The Real Cinema was a movie theater located in Plaza de Isabel II, close to the Teatro Real and the Royal Palace. It opened on May 15, 1920, and was inaugurated by King Alfonso XIII with the screening of the film Francia Pintoresca, El cuarto número 23, La hija del Plata and Vacaciones de Solly. With a capacity for 1000 seats and 54 boxes, it became one of the largest cinemas in Spain.
The cinema was designed by architect Teodore de Anasagasti. He was also the architect of two other Madrid cinemas: the Monumental Cinema (1923, now Teatro Monumental) and El Cisne / Chueca.
In 1923, an outdoor cinema was installed on the roof of the Real Cinema, with a capacity for 800 people.
In 1931, the Spanish Second Republic began and the cinema’s name was changed to Cine de Opera. At the start of the Spanish Civil War, a bomb caused incendiary damage to the building. The cinema re-opened in 1943.
The building was renovated between 1964 and 1965. In 1967 the cinema was remodelled to become the Cinerama for the screening of 70 mm films and the auditorium was later remodelled to accommodate 1400 seats.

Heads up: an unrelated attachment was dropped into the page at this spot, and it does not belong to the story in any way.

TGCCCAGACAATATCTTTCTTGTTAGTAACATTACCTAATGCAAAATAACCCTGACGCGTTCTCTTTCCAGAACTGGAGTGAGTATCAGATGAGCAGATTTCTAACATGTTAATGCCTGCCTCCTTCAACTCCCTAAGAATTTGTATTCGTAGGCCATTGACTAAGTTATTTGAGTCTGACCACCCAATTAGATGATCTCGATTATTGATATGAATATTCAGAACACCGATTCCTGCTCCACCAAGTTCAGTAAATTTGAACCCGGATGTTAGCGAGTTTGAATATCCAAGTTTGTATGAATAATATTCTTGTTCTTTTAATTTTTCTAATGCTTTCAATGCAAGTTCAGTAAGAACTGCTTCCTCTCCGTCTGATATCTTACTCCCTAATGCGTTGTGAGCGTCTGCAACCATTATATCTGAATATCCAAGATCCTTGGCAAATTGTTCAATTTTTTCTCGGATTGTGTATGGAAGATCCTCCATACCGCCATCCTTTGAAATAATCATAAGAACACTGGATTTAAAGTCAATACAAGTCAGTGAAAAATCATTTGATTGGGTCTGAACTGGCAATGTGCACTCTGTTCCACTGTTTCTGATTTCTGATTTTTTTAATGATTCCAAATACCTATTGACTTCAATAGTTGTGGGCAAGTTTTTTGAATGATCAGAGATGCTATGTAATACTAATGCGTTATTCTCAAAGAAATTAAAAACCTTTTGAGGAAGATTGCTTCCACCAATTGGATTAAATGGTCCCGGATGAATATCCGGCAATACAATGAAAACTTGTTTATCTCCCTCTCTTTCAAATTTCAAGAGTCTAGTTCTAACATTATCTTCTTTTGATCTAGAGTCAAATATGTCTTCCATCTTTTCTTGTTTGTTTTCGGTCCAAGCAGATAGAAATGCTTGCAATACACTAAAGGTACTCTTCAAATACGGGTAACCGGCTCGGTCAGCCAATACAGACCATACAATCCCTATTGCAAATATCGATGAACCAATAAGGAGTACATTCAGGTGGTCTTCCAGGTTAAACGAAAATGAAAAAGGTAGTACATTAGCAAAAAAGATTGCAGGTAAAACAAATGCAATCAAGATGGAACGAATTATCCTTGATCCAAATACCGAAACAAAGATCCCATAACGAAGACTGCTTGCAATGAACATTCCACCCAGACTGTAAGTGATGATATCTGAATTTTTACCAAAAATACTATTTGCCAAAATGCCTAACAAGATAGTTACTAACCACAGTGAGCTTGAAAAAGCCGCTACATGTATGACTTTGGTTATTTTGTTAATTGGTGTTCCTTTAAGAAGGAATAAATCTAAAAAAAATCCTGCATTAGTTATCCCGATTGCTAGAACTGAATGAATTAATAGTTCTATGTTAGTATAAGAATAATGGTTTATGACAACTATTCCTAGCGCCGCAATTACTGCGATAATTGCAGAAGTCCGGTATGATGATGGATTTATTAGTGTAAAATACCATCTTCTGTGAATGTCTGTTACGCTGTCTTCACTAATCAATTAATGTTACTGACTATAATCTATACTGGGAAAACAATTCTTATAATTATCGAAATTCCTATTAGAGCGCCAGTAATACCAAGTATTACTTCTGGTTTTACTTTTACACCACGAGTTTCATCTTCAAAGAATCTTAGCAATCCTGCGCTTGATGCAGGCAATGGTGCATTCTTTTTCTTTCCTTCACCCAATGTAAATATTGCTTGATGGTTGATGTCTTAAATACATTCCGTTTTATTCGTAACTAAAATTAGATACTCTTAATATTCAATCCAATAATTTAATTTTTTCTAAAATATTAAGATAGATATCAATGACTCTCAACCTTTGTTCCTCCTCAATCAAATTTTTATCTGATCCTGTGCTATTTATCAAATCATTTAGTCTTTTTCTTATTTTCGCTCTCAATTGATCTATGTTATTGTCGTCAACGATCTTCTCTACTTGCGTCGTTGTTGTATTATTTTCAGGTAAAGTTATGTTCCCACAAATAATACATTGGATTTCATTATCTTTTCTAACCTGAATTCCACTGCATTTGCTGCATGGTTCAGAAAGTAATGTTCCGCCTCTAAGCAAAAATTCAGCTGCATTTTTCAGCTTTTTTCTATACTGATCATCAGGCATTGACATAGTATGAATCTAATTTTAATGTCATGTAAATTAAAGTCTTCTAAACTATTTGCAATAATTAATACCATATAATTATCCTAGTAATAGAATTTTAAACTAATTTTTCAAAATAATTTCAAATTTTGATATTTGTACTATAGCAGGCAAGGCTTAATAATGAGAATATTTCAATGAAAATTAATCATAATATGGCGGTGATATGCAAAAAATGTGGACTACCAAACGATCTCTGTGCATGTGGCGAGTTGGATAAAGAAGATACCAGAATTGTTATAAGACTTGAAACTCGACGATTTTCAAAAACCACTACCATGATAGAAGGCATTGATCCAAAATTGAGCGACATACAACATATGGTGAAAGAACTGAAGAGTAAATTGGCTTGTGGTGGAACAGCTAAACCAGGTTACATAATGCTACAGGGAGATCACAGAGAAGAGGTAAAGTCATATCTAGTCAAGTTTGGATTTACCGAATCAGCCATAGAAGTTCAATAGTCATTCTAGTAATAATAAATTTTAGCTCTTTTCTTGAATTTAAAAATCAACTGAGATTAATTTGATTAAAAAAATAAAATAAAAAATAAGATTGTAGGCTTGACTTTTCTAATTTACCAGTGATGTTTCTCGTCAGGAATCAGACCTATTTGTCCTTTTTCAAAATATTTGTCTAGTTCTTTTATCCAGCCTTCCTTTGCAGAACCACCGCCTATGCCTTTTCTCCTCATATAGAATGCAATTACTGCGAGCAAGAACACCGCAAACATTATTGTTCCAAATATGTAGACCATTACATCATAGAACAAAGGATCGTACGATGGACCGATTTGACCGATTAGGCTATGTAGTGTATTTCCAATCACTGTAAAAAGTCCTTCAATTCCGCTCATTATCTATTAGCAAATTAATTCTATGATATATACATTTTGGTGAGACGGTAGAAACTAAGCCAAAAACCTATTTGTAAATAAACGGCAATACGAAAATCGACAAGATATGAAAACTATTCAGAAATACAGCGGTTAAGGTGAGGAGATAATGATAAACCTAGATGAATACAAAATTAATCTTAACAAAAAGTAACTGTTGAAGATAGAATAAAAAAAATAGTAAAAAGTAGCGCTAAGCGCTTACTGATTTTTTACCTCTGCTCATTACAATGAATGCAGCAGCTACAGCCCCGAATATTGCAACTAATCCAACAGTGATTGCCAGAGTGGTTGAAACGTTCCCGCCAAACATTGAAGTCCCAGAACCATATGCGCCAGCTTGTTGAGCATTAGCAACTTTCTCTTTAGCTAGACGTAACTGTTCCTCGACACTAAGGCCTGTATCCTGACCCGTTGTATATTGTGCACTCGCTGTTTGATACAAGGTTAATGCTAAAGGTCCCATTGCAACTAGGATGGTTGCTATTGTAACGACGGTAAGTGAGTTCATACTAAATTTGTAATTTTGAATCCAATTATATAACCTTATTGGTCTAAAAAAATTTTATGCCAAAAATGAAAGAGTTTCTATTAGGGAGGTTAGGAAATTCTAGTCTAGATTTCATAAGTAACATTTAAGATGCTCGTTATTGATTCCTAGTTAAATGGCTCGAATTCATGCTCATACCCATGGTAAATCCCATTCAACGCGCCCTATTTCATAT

In 1992, the company that owns the building hired architect Gilbert Lopez-Atalaya to renovate, so that there would be a new multiplex of four auditoriums, the largest auditorium having 400 seats and the other auditoriums totalling 670 seats.
In 2020 it was completely demolished. Today there is a hotel.
The postcard is from a postcard book, there is a perforation on the left to make it easier to tear off. You can read below the name Real Cinema "Empresa Sagarra" - the name of the cinema company. Unfortuntally, it is not possible to read the names of the advertised films.